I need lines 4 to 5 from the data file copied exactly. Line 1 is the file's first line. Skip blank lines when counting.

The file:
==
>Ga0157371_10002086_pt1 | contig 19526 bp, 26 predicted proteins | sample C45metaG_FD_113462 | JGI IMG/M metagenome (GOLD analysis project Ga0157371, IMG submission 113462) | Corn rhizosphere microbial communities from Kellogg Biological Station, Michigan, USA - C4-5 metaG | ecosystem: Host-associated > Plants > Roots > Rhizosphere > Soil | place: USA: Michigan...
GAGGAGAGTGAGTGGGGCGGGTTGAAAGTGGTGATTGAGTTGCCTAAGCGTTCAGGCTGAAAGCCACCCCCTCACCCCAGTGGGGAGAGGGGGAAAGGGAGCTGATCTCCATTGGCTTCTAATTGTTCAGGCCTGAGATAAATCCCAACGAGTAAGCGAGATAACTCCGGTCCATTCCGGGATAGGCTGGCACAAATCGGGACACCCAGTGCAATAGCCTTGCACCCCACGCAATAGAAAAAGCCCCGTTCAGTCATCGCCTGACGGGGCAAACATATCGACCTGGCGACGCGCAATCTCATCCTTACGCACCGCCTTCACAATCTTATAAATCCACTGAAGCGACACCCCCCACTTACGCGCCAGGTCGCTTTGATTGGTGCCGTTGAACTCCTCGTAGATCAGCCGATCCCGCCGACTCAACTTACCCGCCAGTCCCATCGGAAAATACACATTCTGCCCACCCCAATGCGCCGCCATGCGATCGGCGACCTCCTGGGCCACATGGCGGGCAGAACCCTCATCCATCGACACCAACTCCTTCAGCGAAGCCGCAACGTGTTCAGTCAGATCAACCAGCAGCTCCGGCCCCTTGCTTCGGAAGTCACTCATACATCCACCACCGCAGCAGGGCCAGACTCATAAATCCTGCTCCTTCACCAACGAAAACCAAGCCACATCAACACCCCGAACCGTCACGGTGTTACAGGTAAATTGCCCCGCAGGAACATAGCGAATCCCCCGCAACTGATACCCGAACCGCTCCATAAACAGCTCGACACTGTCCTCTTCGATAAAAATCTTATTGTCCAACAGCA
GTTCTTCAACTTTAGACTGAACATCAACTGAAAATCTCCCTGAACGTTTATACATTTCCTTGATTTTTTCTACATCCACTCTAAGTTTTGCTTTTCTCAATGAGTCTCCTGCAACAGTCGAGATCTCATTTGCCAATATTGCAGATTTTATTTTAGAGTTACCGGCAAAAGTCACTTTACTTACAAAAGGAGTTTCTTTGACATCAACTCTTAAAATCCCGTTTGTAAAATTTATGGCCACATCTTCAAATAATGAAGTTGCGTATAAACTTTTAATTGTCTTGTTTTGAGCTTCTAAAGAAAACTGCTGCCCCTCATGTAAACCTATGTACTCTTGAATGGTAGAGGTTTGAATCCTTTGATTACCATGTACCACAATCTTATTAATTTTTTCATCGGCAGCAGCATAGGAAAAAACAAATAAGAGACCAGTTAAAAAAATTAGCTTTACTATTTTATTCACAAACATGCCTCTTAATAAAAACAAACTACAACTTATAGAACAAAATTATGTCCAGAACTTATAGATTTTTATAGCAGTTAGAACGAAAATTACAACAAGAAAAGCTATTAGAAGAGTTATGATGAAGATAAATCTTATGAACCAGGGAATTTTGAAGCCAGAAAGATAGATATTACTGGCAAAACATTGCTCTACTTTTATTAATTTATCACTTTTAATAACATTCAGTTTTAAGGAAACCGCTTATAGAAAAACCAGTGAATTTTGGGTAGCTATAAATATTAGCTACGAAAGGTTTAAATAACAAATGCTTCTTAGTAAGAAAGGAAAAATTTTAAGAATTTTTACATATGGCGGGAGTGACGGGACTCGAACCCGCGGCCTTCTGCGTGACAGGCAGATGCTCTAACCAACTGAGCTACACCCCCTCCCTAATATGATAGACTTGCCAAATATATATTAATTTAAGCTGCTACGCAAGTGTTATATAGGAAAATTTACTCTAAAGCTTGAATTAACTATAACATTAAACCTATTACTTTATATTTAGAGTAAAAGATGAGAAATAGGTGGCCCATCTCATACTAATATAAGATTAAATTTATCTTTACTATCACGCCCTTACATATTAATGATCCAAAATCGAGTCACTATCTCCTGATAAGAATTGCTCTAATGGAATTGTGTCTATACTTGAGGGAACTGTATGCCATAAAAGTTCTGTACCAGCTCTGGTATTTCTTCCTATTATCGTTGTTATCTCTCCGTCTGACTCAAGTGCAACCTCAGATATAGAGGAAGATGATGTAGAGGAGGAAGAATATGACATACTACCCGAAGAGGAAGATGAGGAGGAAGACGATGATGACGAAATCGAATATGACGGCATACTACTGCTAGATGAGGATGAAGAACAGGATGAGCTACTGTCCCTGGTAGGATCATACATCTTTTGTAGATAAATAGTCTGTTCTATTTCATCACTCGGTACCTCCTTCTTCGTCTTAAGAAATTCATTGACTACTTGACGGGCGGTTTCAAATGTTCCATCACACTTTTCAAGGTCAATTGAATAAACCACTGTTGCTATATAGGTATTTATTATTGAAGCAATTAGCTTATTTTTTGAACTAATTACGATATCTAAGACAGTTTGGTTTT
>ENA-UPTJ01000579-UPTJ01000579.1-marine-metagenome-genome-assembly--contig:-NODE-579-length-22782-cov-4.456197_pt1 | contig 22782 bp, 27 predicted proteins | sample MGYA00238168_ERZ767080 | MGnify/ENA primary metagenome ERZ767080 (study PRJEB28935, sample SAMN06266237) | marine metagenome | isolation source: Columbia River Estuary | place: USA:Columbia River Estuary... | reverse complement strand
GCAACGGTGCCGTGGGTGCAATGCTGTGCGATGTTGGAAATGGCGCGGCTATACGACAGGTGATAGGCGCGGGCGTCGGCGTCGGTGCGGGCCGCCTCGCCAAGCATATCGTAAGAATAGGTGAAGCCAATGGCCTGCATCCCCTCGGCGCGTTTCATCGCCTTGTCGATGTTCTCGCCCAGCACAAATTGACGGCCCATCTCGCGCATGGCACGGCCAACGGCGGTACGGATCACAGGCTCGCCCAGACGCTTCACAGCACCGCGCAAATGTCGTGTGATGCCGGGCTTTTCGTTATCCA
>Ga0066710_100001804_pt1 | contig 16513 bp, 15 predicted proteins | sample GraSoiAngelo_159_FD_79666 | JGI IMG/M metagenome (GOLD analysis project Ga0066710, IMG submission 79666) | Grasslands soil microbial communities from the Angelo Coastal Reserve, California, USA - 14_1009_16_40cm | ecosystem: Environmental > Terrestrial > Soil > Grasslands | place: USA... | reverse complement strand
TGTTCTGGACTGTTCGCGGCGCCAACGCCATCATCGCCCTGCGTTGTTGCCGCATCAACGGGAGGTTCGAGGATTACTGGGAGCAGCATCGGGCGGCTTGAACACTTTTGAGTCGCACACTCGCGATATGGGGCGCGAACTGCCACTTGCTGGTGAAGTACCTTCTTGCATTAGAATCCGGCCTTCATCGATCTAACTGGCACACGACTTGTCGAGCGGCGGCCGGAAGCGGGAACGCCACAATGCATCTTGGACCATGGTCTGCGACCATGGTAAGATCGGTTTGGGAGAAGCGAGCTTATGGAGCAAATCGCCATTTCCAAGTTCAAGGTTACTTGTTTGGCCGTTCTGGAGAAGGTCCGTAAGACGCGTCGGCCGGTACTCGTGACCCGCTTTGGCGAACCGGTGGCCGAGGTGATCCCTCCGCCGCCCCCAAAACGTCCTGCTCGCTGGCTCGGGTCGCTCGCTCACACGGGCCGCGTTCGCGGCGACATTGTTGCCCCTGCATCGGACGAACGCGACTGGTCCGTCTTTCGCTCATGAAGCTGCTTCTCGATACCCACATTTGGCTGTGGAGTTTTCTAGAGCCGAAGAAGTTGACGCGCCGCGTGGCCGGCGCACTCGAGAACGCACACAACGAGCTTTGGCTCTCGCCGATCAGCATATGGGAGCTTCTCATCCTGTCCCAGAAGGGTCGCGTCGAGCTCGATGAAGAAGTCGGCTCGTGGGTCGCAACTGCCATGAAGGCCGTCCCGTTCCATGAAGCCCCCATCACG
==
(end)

>ENA-UPTJ01000579-UPTJ01000579.1-marine-metagenome-genome-assembly--contig:-NODE-579-length-22782-cov-4.456197_pt1 | contig 22782 bp, 27 predicted proteins | sample MGYA00238168_ERZ767080 | MGnify/ENA primary metagenome ERZ767080 (study PRJEB28935, sample SAMN06266237) | marine metagenome | isolation source: Columbia River Estuary | place: USA:Columbia River Estuary... | reverse complement strand
GCAACGGTGCCGTGGGTGCAATGCTGTGCGATGTTGGAAATGGCGCGGCTATACGACAGGTGATAGGCGCGGGCGTCGGCGTCGGTGCGGGCCGCCTCGCCAAGCATATCGTAAGAATAGGTGAAGCCAATGGCCTGCATCCCCTCGGCGCGTTTCATCGCCTTGTCGATGTTCTCGCCCAGCACAAATTGACGGCCCATCTCGCGCATGGCACGGCCAACGGCGGTACGGATCACAGGCTCGCCCAGACGCTTCACAGCACCGCGCAAATGTCGTGTGATGCCGGGCTTTTCGTTATCCA